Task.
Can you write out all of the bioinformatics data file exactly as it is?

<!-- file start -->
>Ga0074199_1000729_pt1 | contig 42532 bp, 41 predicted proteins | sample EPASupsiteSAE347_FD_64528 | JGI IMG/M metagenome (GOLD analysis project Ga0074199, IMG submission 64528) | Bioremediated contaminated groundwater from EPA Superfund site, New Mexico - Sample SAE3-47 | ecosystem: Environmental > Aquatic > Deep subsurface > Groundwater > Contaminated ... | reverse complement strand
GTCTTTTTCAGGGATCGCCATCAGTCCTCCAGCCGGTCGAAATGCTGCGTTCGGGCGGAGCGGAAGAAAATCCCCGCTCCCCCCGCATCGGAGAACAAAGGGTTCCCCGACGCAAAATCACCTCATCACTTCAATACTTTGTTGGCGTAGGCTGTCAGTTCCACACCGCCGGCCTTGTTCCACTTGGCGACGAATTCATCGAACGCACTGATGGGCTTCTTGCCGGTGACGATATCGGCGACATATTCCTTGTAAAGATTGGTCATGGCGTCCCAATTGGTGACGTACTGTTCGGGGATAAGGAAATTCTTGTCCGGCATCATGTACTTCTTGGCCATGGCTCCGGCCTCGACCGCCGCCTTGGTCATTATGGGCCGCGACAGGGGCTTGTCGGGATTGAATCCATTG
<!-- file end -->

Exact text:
>Ga0074199_1000729_pt1 | contig 42532 bp, 41 predicted proteins | sample EPASupsiteSAE347_FD_64528 | JGI IMG/M metagenome (GOLD analysis project Ga0074199, IMG submission 64528) | Bioremediated contaminated groundwater from EPA Superfund site, New Mexico - Sample SAE3-47 | ecosystem: Environmental > Aquatic > Deep subsurface > Groundwater > Contaminated ... | reverse complement strand
GTCTTTTTCAGGGATCGCCATCAGTCCTCCAGCCGGTCGAAATGCTGCGTTCGGGCGGAGCGGAAGAAAATCCCCGCTCCCCCCGCATCGGAGAACAAAGGGTTCCCCGACGCAAAATCACCTCATCACTTCAATACTTTGTTGGCGTAGGCTGTCAGTTCCACACCGCCGGCCTTGTTCCACTTGGCGACGAATTCATCGAACGCACTGATGGGCTTCTTGCCGGTGACGATATCGGCGACATATTCCTTGTAAAGATTGGTCATGGCGTCCCAATTGGTGACGTACTGTTCGGGGATAAGGAAATTCTTGTCCGGCATCATGTACTTCTTGGCCATGGCTCCGGCCTCGACCGCCGCCTTGGTCATTATGGGCCGCGACAGGGGCTTGTCGGGATTGAATCCATTG